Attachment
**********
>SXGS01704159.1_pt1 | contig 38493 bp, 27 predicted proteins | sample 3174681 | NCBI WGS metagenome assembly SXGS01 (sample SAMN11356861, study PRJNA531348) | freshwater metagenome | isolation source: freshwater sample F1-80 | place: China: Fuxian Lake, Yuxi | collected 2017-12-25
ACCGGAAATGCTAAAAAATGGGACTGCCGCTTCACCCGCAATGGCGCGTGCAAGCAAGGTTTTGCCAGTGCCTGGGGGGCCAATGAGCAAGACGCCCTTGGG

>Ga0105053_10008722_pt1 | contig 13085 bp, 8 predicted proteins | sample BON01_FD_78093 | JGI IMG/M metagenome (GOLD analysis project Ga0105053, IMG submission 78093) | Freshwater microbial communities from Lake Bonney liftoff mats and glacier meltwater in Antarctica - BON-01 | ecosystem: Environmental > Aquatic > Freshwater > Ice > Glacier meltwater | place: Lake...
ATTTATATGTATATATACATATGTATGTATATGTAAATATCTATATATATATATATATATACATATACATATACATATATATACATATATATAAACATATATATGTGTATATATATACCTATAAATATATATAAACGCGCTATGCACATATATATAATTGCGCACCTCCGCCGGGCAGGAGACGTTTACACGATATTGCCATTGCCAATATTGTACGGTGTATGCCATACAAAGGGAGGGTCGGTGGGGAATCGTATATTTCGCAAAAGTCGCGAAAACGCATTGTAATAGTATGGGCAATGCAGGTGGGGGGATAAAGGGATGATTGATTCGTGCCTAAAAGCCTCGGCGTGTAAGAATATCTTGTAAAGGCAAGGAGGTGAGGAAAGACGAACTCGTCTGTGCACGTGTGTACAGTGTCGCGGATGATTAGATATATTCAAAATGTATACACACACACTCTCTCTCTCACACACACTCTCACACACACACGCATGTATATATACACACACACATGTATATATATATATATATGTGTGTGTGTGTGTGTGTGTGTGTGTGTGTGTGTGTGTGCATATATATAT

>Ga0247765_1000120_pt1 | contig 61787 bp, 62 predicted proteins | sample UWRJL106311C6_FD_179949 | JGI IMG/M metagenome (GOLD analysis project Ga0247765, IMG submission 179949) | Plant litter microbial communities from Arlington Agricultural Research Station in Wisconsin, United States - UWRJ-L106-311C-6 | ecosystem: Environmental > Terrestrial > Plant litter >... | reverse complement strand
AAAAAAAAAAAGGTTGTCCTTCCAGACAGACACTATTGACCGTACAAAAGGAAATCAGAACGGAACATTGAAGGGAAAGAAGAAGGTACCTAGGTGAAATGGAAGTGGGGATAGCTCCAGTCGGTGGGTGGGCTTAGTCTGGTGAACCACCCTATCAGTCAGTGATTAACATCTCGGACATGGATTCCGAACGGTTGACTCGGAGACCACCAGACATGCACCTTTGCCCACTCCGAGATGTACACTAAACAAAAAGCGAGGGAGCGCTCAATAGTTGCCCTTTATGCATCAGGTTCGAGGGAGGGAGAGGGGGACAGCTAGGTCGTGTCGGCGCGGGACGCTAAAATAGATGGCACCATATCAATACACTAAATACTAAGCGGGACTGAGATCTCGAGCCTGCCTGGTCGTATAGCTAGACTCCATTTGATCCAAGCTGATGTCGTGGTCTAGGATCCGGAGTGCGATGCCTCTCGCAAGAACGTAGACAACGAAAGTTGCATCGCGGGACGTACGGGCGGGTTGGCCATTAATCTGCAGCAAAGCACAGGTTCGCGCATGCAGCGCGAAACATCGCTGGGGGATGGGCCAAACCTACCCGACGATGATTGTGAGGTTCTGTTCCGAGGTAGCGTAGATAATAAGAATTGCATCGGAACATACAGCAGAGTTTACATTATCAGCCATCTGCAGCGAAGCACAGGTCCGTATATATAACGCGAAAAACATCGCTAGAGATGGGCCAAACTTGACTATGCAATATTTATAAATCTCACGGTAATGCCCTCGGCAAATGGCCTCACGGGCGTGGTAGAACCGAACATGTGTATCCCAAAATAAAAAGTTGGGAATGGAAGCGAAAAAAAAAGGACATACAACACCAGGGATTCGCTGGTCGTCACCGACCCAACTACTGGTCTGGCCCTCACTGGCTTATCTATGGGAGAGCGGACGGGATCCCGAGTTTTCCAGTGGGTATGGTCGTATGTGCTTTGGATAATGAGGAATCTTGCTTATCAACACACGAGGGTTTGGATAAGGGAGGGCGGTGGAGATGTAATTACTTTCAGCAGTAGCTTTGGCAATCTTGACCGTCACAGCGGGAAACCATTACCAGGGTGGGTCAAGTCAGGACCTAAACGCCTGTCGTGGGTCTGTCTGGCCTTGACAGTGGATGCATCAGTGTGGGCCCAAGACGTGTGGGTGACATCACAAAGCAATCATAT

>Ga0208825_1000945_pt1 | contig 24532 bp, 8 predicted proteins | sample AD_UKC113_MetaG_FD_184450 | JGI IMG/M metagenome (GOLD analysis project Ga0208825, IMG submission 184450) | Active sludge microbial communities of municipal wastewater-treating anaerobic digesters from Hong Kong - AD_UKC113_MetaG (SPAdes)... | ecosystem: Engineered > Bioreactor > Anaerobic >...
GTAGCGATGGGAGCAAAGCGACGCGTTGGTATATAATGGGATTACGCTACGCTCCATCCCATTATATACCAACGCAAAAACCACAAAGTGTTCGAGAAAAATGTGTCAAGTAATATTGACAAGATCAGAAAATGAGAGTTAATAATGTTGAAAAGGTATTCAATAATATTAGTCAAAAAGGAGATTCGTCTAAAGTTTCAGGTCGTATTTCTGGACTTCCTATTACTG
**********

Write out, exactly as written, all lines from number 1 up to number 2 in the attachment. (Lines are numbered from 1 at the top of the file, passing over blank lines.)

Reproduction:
>SXGS01704159.1_pt1 | contig 38493 bp, 27 predicted proteins | sample 3174681 | NCBI WGS metagenome assembly SXGS01 (sample SAMN11356861, study PRJNA531348) | freshwater metagenome | isolation source: freshwater sample F1-80 | place: China: Fuxian Lake, Yuxi | collected 2017-12-25
ACCGGAAATGCTAAAAAATGGGACTGCCGCTTCACCCGCAATGGCGCGTGCAAGCAAGGTTTTGCCAGTGCCTGGGGGGCCAATGAGCAAGACGCCCTTGGG